Theology Thoughts

No Darkness Whatsoever

1 John 1:5b can be translated “God is light and darkness doesn’t exist in Him even slightly.” Continue reading

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Seeking First the Kingdom

I am sharing this extended quote from David Allen Black’s book Running My Race: Reflections on Life, Loss, Aging, and Forty Years of Teaching. It comes in the middle of the section on Aging (pages 94-95 if you’re reading along). The words below will speak for themselves. If you’re looking for a book to challenge how authentically you are living your life (and who isn’t, right?), I highly recommend this book. Continue reading

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Loved Me Thus

Foolishly I disaffected the law of the Most High
By exalting self-sufficiency and basking in my pride.
And yet you saved me from your wrath when I was truly lost;
Almighty, holy, righteous God, you have loved me thus:
You gave your own eternal son to die upon the cross,
By grace–repentance and my faith–your perfect righteousness.

My mind, oh Lord, it yearns to ponder wretched, fleeting thoughts,
And overlook the awe and wonder of You, immortal God.
Still, you have saved me from your wrath so I’m not truly lost;
Almighty, holy, righteous God, you have loved me thus:
You gave your own, eternal son to die upon the cross,
By grace–take captive every thought—your perfect righteousness.

I am a heathen on my own, ravening in despair;
Unaided I am helpless–unyielding, though, in prayer.
Daily you save me from your wrath or I’d be truly lost;
Almighty, holy, righteous God, you have loved me thus:
You gave your own, eternal son to die upon the cross,
By grace–God’s power dwells in me–your perfect righteousness.

No matter how I meet the Son–be it rapture or in death,
He will say to me, “Well done! Enter into my rest.”
Fully you save me from your wrath, no part of me is lost;
Almighty, holy, righteous God, you have loved me thus:
You gave your own, eternal son to die upon the cross,
By grace I’ll wear forever more your perfect righteousness.

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In the Beginning: Is Age the Issue?

The foundation for understanding the purpose of the Bible is a correct understanding of the meaning and purpose of Genesis 1-2. The first word of Genesis 1, “בראשית”, denotes the beginning of time and is essential to the doctrine of “ex nihilo.” In addition to showing God’s transcendence, the very idea of “beginning” with this particular word brings with it the connotation of an ending. The texts referring to the events of the beginning and the end of the work of God give limited details concerning timing. Therefore, it seems evident that dating is not the primary focus of the author. What is evident, however, is a rising emphasis on each section as the creation process proceeds. Few details are given at the beginning of creation and more are given on each subsequent day. At the end, the reader reaches the apex of creation: the blessing of man. This account spills over into the next chapter and becomes the catalyst to God’s redemptive history. In order to properly interpret these two chapters, the reader must pay attention to the linguistic clues given by the author. By investigating these clues of word choice, intertextual links to other passages and the immediate context, one will understand that the purpose of the Genesis 1-2 account is not necessarily to date God’s creation–though there are some temporal ideas–but to show the purpose of God’s creating.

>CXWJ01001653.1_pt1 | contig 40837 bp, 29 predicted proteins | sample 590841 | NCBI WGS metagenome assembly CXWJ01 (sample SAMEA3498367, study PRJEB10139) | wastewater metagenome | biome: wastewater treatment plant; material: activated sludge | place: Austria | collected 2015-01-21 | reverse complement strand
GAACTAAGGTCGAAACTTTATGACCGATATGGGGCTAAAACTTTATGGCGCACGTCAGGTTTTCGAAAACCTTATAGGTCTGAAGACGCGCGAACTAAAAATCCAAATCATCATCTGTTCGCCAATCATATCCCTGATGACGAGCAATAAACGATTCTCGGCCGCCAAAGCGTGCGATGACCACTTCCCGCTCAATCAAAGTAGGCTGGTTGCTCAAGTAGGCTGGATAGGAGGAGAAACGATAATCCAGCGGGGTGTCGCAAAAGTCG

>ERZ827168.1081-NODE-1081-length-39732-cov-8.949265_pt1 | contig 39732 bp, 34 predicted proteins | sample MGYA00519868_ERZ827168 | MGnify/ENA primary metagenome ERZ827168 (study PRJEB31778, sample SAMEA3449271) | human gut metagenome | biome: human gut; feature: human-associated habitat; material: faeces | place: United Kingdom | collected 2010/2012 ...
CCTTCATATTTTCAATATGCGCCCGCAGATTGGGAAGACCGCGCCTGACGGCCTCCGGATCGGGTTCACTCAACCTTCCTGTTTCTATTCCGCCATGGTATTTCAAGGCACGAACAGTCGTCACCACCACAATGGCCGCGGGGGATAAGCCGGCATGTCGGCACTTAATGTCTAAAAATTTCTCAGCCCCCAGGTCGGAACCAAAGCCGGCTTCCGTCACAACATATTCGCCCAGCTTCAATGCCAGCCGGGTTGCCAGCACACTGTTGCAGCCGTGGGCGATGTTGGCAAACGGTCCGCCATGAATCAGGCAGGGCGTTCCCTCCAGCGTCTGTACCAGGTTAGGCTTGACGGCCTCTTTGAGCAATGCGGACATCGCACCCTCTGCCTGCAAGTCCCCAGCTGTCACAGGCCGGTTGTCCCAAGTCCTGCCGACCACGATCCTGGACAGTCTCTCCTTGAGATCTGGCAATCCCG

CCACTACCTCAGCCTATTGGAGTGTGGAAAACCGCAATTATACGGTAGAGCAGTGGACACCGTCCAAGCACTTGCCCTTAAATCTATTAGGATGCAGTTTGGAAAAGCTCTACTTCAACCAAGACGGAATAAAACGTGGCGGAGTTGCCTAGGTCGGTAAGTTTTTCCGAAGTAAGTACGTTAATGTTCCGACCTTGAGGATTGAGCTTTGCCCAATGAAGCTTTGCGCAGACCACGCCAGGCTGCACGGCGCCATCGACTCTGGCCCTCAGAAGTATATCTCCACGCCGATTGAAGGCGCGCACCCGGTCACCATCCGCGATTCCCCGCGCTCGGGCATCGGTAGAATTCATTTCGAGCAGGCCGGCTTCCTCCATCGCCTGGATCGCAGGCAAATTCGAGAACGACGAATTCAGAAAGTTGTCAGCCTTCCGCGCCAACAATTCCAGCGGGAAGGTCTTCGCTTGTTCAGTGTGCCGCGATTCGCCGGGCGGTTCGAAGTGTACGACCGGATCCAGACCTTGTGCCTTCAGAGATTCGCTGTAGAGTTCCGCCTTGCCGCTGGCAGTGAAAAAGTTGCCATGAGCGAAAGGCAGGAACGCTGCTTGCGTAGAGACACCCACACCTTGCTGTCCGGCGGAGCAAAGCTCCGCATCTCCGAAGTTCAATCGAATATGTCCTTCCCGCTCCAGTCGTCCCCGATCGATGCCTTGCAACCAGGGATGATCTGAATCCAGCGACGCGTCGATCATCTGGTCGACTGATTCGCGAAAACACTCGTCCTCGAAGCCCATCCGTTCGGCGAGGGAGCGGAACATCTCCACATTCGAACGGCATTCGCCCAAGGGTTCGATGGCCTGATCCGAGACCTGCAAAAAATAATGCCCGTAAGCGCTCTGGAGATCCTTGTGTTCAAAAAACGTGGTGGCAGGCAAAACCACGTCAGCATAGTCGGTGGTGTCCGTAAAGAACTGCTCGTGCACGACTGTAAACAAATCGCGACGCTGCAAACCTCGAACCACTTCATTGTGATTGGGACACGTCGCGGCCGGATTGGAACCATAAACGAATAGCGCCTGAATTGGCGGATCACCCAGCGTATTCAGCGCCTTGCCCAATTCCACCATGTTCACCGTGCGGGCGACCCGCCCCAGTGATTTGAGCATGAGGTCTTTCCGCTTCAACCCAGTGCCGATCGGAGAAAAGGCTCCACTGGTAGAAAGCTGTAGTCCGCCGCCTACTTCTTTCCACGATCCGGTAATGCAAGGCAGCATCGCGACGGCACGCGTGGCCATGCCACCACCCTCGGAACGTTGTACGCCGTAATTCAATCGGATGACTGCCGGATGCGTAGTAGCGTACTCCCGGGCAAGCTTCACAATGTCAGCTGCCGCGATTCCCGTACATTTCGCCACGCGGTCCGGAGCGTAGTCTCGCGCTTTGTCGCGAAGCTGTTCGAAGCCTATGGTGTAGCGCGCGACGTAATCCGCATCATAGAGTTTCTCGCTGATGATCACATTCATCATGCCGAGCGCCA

The age of the earth is not the primary concern of this text. Sailhammer has suggested in The Pentateuch as Narrative, that there are three purposes for the first verse in Genesis: to identify the creator, to explain the origin of the world, and to tie the work of God in the past to the work of God in the future. The explanation of the origin of the world appears to take place in three stages. Lioy cites J. Templeton’s “Encountering the infinite” stating that the three stages of creation in Genesis 1-2 are as follows: I. The Primordial Earth (1:1-2), II. The Ordering of Creation (1:3-31), III. The Perfect Result (2:1-3).

Some scholars have argued that the temporal words are used only as symbols. Hodge concludes that the similarities between the text of creation and that of the description of the temple necessitate a symbolic view of creation and that they “represent a sacred event, not the time period of that event.” Hodge may be correct that the purpose of Genesis 1 is not to date the earth, but one cannot deny that the author uses temporal language to describe the acts of God. And while it may be helpful for there to be less emphasis given to the temporal ideas which are not presently clear in the text, denying any temporal meaning is also not helpful. Indeed, when God gives the ten commandments to Moses he compares what the Israelites do on the seventh day to what God did on the seventh day. Therefore, removing time altogether would remove meaning from the command about the Sabbath.